Visual or pictorial messages, when used correctly, can be standalone and can be used as tools to convey a vast amount of project information. Similar in intent as infographics, these communication tools tell a story about the progress and status of the project. We have all heard or used the idiom “A picture is worth 1000 words”, and the same is true for visual project communication tools. These tools are absolutely essential in today’s global economy, where most projects involve many people, both internal and external to your organization, and not everyone is located in the same time zone or speaks the same language fluently.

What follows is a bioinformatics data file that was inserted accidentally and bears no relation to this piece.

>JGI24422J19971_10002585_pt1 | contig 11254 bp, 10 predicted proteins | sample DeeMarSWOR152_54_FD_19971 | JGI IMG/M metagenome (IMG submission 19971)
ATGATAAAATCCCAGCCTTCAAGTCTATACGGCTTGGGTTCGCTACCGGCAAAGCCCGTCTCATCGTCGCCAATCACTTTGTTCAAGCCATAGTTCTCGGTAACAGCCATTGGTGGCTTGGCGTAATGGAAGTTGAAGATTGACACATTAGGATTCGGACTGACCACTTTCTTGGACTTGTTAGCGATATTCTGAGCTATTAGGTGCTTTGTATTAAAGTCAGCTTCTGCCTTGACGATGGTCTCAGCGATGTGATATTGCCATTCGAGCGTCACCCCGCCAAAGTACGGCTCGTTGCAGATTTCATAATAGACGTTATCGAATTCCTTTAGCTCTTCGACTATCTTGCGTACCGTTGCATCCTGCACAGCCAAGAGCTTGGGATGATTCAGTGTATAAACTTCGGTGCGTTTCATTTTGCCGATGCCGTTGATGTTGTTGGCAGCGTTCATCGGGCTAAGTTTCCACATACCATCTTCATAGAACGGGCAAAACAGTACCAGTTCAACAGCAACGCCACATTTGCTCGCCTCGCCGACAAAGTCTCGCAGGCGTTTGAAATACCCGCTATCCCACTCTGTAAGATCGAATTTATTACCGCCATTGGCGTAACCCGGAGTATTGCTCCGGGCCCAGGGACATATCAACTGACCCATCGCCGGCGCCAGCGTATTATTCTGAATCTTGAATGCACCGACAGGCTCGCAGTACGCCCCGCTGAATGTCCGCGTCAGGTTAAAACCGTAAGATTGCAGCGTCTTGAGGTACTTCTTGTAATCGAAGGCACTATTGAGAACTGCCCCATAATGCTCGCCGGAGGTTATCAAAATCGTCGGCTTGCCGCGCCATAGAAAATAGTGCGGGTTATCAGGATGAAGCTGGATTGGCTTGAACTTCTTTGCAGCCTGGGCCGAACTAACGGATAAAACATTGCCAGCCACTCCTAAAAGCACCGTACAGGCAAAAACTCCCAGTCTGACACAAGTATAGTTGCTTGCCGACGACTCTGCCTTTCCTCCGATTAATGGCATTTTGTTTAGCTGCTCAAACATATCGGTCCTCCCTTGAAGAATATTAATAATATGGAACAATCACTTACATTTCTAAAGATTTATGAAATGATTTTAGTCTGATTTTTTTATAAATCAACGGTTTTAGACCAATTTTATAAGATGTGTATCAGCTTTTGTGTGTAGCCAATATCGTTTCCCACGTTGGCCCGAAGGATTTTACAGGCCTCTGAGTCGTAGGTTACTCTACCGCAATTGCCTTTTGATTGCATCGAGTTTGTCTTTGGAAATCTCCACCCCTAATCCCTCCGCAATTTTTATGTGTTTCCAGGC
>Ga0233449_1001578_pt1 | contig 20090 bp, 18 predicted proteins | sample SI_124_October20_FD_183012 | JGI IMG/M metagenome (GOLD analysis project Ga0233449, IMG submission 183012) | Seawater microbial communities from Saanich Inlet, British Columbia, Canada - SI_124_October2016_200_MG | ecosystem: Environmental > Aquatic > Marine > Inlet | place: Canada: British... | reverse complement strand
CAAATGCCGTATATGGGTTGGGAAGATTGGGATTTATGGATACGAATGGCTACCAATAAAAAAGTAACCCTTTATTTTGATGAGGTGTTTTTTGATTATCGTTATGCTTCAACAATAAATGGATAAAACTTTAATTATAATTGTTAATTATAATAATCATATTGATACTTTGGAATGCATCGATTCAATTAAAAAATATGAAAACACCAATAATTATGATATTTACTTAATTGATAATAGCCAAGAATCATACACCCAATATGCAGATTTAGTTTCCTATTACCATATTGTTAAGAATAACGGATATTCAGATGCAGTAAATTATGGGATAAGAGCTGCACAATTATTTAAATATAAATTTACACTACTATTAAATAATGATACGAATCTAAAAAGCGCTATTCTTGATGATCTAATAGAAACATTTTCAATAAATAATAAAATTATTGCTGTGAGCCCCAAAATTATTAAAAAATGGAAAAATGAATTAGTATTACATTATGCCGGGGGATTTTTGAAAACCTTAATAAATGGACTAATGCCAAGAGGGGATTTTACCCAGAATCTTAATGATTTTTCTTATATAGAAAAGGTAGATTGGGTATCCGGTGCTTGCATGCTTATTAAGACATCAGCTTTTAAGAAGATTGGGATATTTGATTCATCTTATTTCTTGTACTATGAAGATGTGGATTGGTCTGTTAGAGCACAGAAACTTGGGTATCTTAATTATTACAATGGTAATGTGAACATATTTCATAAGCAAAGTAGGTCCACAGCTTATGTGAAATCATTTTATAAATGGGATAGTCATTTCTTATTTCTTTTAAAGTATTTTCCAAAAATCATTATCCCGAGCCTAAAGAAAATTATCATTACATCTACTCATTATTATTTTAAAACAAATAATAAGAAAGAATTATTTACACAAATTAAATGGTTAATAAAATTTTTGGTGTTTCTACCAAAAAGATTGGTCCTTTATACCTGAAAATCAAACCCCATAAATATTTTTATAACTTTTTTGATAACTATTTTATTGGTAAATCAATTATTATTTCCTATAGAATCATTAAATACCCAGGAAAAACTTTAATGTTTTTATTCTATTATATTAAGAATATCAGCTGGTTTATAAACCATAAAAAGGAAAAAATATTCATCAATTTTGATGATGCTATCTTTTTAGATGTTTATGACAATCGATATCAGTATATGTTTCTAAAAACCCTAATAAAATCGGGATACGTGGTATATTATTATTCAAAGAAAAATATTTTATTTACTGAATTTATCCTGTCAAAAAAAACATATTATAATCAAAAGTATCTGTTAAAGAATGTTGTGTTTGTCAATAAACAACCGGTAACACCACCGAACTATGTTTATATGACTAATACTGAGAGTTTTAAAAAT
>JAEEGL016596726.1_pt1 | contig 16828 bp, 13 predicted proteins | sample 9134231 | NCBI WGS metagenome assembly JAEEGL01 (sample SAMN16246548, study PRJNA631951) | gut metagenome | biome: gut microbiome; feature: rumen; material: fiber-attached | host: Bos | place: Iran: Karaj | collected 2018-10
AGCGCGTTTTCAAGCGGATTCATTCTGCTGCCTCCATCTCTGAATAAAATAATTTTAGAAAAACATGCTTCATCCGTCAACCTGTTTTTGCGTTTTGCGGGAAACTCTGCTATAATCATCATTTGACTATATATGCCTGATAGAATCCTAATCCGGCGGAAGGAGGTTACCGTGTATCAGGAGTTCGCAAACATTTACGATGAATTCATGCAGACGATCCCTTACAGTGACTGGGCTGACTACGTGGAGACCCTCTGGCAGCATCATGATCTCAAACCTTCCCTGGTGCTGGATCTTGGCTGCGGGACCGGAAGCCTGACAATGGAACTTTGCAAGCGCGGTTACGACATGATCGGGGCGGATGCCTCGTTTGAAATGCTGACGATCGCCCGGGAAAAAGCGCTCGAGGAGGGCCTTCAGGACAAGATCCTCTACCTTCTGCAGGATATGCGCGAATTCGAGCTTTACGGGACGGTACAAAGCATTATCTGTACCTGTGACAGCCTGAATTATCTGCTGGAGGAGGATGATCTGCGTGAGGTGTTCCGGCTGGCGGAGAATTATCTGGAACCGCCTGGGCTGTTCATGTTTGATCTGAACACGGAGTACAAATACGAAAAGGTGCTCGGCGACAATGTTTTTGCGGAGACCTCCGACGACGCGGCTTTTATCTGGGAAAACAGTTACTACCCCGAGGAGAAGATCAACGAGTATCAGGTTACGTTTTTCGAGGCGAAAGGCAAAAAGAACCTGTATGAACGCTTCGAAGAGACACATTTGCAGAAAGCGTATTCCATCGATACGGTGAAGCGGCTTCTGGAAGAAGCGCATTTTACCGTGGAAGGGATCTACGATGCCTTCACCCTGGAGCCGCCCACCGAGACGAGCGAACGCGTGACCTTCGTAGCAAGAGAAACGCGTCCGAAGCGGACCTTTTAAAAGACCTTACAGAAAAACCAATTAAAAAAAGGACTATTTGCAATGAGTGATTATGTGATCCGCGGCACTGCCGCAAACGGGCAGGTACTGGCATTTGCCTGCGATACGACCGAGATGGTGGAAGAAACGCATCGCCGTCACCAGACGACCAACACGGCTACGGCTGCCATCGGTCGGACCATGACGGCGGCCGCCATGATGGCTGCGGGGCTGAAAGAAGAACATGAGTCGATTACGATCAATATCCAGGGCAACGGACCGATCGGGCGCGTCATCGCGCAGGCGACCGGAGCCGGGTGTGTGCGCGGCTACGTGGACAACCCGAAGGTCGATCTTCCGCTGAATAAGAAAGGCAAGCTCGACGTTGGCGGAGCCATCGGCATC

Before getting started on creating project communication tools, think about the different groups of project stakeholders that will be receiving and interpreting the messages that are conveyed. Not every stakeholder group or individual has the same level of interest nor the same level of influence in your project. Modify your communication plan according to these differences in stakeholder needs or requirements, i.e. which project information needs to be conveyed and at which levels of detail, which communication tools should be selected, and how often the tools will be used.
Another very important aspect of Communication Planning is Change Management – preparing your stakeholders to receive the message and ensure that it “resonates” once the message is delivered. Change Management, as it pertains to Project Management, will be covered in a future blog topic.